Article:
Canada Markets

Canada's Estimated Durum Supplies Signal Trouble Ahead

Cliff Jamieson
By  Cliff Jamieson , Canadian Grains Analyst
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The blue bars represent Statistics Canada's estimate for durum crop year supplies, while the green bar and red bar represent estimated supplies for 2022-23 and 2023-24 based on AAFC estimates and revised by Statistics Canada's production estimates. The brown line represents the five-year average. (DTN graphic by Cliff Jamieson)

There was perhaps no surprise in Statistics Canada's durum production estimate released on Aug. 29 of 4.259 million metric tons (mmt), which was close to the average of Reuter's pre-report estimates. Some estimates released in recent weeks pointed to production falling below 4 mmt.

It is important to note that this report is based on Statistics Canada's July model data, which will be followed by its estimates based on August model data on Sept. 14. During the past three years, since the model-based approach was used exclusively for both reports, the September report led to a lower estimate in each of the three years. In 2020, the September durum production estimate was 11.4% lower, in 2021 it was 11.3% lower and in 2022 was 5.5% lower, while averaging 9.4% lower during the three-year period.

It was no surprise that this week's Statistics Canada report included a prior-year adjustment, in this case a 347,000-mt upward adjustment to 2022 production. AAFC's August supply and demand commentary stated "there is speculation that the 2022 harvest was underestimated." Exports through the final weeks of 2022-23 forced AAFC to revise higher its export forecast for 2022-23; it was clear that there was more grain available than appeared in government estimates.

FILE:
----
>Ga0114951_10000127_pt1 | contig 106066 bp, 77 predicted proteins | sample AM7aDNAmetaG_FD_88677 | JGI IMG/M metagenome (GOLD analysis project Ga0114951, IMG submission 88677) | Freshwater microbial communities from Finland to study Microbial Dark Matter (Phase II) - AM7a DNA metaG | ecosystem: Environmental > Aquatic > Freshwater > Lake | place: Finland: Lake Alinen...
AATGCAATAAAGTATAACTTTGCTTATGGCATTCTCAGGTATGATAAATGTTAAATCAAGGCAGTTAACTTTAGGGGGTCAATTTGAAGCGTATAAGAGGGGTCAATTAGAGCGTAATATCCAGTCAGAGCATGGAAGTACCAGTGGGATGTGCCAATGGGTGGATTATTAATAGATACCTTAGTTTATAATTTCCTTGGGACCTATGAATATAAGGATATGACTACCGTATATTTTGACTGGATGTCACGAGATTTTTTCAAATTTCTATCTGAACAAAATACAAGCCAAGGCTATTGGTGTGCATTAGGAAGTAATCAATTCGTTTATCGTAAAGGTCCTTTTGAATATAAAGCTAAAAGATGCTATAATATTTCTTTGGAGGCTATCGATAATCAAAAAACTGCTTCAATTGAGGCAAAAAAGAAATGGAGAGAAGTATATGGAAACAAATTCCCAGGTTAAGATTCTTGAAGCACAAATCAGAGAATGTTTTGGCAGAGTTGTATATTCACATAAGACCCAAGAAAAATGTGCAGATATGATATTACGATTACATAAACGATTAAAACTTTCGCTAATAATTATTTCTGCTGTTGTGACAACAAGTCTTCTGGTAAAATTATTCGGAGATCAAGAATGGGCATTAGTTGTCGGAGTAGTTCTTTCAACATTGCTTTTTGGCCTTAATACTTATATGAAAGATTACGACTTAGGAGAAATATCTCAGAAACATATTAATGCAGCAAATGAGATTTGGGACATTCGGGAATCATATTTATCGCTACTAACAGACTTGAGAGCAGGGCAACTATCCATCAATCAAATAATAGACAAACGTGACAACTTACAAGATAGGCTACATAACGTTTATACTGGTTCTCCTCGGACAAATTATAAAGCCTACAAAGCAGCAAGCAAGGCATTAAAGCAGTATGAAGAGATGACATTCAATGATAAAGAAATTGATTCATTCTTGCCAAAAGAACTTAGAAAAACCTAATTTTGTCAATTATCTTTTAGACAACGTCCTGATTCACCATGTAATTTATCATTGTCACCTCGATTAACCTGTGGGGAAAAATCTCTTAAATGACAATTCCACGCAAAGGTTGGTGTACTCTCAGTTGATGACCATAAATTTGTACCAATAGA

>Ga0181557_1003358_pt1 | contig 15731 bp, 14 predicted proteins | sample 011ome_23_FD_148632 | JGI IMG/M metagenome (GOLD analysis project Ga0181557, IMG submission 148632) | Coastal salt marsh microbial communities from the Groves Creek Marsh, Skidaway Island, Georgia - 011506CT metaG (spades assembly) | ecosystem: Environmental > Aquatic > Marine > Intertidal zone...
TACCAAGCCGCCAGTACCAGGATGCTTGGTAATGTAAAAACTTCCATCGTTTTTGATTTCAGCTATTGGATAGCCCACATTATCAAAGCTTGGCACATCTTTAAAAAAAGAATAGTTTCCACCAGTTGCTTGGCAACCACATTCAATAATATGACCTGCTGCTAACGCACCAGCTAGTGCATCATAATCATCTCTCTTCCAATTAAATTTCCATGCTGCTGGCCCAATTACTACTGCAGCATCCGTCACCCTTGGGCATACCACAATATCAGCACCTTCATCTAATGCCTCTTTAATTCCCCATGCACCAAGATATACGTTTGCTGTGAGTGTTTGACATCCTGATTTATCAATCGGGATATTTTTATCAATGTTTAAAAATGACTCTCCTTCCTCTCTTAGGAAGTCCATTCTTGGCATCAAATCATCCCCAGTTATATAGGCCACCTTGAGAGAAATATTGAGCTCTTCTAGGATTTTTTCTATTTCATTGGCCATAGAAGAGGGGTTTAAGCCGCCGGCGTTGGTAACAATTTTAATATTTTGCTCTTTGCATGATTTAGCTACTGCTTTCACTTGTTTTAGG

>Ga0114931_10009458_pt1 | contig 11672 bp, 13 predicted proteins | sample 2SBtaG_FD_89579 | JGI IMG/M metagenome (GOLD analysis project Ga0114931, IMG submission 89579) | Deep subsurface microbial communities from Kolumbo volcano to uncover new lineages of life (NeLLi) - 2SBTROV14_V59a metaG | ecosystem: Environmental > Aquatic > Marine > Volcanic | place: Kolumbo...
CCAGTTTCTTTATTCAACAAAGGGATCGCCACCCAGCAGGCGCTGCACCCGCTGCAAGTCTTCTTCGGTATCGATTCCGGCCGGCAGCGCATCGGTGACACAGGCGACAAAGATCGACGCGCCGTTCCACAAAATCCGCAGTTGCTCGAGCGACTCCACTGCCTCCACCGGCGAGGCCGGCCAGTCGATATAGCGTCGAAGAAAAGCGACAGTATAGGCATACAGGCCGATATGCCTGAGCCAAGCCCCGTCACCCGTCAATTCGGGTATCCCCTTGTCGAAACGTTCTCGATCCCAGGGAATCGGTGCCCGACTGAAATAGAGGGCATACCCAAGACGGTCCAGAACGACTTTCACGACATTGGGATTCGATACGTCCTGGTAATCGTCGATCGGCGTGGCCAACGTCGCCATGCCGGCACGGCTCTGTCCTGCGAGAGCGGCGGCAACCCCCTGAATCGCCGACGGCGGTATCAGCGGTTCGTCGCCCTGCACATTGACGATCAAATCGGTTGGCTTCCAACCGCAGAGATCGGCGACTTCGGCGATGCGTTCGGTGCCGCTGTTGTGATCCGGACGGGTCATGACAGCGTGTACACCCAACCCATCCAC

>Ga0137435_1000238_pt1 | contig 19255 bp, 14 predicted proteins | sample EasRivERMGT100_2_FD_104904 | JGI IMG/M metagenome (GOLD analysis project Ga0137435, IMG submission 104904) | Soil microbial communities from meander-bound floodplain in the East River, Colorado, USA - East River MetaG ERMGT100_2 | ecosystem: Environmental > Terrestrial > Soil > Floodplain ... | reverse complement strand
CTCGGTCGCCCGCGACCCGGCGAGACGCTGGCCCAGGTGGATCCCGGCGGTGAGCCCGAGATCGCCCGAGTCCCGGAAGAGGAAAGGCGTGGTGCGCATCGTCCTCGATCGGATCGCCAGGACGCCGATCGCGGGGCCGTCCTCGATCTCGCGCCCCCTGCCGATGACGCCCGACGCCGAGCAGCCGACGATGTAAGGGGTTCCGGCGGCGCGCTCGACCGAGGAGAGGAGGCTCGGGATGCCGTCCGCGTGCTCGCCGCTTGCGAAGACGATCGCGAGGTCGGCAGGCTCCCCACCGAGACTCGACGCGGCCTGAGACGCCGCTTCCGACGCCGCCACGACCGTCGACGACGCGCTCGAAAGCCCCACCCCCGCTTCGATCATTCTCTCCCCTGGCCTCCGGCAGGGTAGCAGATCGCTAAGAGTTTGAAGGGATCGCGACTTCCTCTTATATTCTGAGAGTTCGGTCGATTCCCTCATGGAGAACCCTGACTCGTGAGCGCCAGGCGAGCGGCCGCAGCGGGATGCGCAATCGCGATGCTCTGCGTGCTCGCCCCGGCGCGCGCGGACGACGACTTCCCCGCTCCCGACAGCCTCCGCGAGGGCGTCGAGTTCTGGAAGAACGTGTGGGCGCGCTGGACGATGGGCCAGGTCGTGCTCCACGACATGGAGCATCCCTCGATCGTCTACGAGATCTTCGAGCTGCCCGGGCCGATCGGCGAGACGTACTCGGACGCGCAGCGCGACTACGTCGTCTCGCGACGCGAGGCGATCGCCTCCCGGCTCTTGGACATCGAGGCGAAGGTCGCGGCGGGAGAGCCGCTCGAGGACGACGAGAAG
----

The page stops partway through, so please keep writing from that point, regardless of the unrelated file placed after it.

The green and red bars on the attached chart estimates crop year supplies for 2022-23 and 2023-24 by revising AAFC's estimates by the new production estimate for 2022-23 and this week's estimate for 2023-24. The red bar shows 2023-24 crop year supplies of 4.871 mmt. Two upcoming estimates will lead to potential revisions to this data, with Statistics Canada to report official estimates for 2022-23 ending stocks on Sept. 8, followed by an updated production estimate on Sept. 14.

When compared to the five-year average supplies, indicated by the brown line, we see a significant reduction in supplies for the second time in three years in 2022-24. Supplies in 2021-22 of 3.853 mmt are 3.591 mmt below the five-year average, while projected supplies for 2023-24 of 4.871 mmt are 1.487 mmt below average. The five-year average volume exported is roughly 4.7 mmt, while AAFC is also forecasting food and industrial use at 200,000 mt for 2023-24 and total domestic disappearance of 770,000 mt.

Prairie producers are not at all opposed to storing durum and it remains to be seen just how quickly the new crop will be on wheels and delivered into elevators. This will tighten supplies even further.

Global News reports that Turkey has moved from an importer to an exporter, having shipped 300,000 mt and expected to ship 500,000 or even 1 mmt. At the same time, the country will run out of supplies in coming months and Canada's supply will be in focus. released a piece today focusing on the Canadian crop from the perspective of Morocco. "The problem is that it is not possible to replace imports of Canadian durum wheat with other suppliers, due to the high dependance of Moroccan consumers on this product," said Abdul Qadir Al-Alawi, president of the National Federation of Moroccan Mills. It is interesting to note that the online source used bold lettering for most of this sentence, indicating the significant nature of this trade relationship between Canada and Morocco. As of June, or the first 11 months of 2022-23, the Canadian Grain Commisssion reports exports to Morrocco at 785,200 mt, or the third-largest customer next to Italy and Algeria, which have been shipped similar volumes, both close to 1.2 mmt.

While not confirmed, a social media post from a commercial player has indicated that Algeria tendered for durum on Aug. 29, followed by Tunisia on Aug. 30.

Cash bids for southwest Saskatchewan reported by have moved rapidly from a low $390/mt CAD level in July to a high of $530.96/mt as of Aug. 17, while have fallen in eight of the past nine sessions, reported at $523.96/mt on Aug. 30.

Cliff Jamieson can be reached at

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